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The firstborn is used to being the center of attention in the house, and bringing home a new baby sibling threatens the attention they wants. Both baby and any other kids are part of the family and emotions may run high, so it is important to help your children adjust to the new family dynamic. While there may be some sibling rivalry at first, eventually Baby’s siblings will come to adore him as a valued member of the family!

 

Before Birth

Once you find out about the pregnancy, keep your child in the loop. Explain to him in a family friendly way what pregnancy is and that he will be getting a younger sibling who will require attention from his parents.

Consider using a children’s book to explain the process. Some good pregnancy books are What Makes a Baby by Cory Silverberg, It’s NOT the Stork! by Robie H. Harris, Hello Baby by Jenni Overend, and How Was I Born? By Lennart Nilsson.

Don’t give him false expectations about the reality of a baby. Don’t spin the new baby as simply a new playmate, but tell him about how the infant will cry, sleep, and eat. Tell him about what he was like as an infant and show him pictures.

Prepare the baby’s room prior to bringing your new addition home, as making so many changes in such a short time period could add unneeded stress.

Buy a baby doll so he can practice interacting with a baby and getting used to the thought of a new and tiny sibling. Go to a baby store with your child and have him pick out a toy or other item that he can gift to the baby, and prepare a gift for the baby to “give” him.

 

After Birth

Make bringing the baby home a celebration and include your kiddo. When the child comes to the hospital, have a gift exchange between the baby and his sibling. Depending on the age of the child and their emotions, let the child sit on a couch or soft surface and hold the baby. Take the opportunity to tell the child about how to properly treat their fragile sibling. Regardless of their feelings towards the baby, don’t leave the baby alone with a young child.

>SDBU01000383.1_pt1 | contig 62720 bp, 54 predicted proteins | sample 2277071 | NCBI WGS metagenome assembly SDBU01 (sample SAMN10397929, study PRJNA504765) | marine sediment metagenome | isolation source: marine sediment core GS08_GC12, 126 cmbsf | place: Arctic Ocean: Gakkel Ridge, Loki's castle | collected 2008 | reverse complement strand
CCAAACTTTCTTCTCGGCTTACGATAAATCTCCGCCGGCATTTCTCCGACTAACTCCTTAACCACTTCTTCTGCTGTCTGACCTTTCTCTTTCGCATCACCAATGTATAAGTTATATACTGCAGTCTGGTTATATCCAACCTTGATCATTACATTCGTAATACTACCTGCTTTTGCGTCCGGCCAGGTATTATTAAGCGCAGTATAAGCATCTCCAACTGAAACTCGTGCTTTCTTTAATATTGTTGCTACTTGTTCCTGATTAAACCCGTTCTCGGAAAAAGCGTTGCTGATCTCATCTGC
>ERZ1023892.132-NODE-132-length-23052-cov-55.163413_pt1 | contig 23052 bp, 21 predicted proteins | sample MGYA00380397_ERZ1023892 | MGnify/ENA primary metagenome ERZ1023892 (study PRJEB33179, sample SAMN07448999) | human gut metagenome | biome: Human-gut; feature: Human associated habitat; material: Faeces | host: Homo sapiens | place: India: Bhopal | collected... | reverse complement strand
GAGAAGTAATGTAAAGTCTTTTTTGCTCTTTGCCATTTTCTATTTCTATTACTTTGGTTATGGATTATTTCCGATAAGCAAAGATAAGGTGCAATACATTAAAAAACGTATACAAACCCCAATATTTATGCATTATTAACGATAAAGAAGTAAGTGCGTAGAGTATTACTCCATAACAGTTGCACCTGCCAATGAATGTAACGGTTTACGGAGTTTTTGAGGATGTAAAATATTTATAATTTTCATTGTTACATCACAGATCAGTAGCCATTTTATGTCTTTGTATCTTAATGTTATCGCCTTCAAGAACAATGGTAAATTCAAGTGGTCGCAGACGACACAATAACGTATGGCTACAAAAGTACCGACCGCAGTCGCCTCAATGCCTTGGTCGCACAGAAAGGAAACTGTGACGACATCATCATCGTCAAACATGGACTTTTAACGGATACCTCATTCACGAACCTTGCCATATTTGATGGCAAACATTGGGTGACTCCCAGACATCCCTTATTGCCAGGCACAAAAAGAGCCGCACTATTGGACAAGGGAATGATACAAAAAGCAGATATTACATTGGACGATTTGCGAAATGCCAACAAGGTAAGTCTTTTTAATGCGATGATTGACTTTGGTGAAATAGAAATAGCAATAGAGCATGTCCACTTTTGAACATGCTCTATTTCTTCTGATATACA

Tell visiting family members to greet the child before the baby. Also tell them that he may want to talk about things besides the baby, like his interests and activities.

In the days after bringing home the baby, give special attention to the other children. Do an activity without the baby, like going to the park or a movie. Even just asking about his day or reading a book with him shows that he is still a big part of the family.

Foster a relationship between the child and the baby by telling him how much happier the baby is when he is in the room or how much the baby loves him.

 

Addressing Problems

One common behavior for children is regression. He may want to start wearing diapers again or using a pacifier. They may see this as a way to get the same attention that the baby is getting. Emphasize to how much better it is to be a big kid than a baby, but don’t lecture or shame him. As a big kid, he can ride his bike, stay up late to watch movies, eat his favorite foods, and play sports. Let him act young but, whenever you get a free minute, spend more time with him. Regression is a cry for more attention.

Other toddlers can become aggressive with the baby, such as pulling on its arms or pinching. Toddlers can’t control their feelings like adults, so this is their way of expressing frustration. If you see signs or acts of aggression, step in immediately. This is a cry for attention, so don’t reinforce the behavior by giving it to it. Instead, go to the baby and give them your attention. Once he and the baby are settled, tell him that his behavior is unacceptable. Encourage him to let out his feelings by talking instead of hurting.

Make it difficult for your child to harm the baby by not leaving them alone together, keep sharp and dangerous objects away, and don’t let him hold the baby without close supervision on a soft surface like a couch.

 

While the beginning of their relationship may be rocky, the bond between siblings lasts a lifetime!

 

By Kelsey Sinclair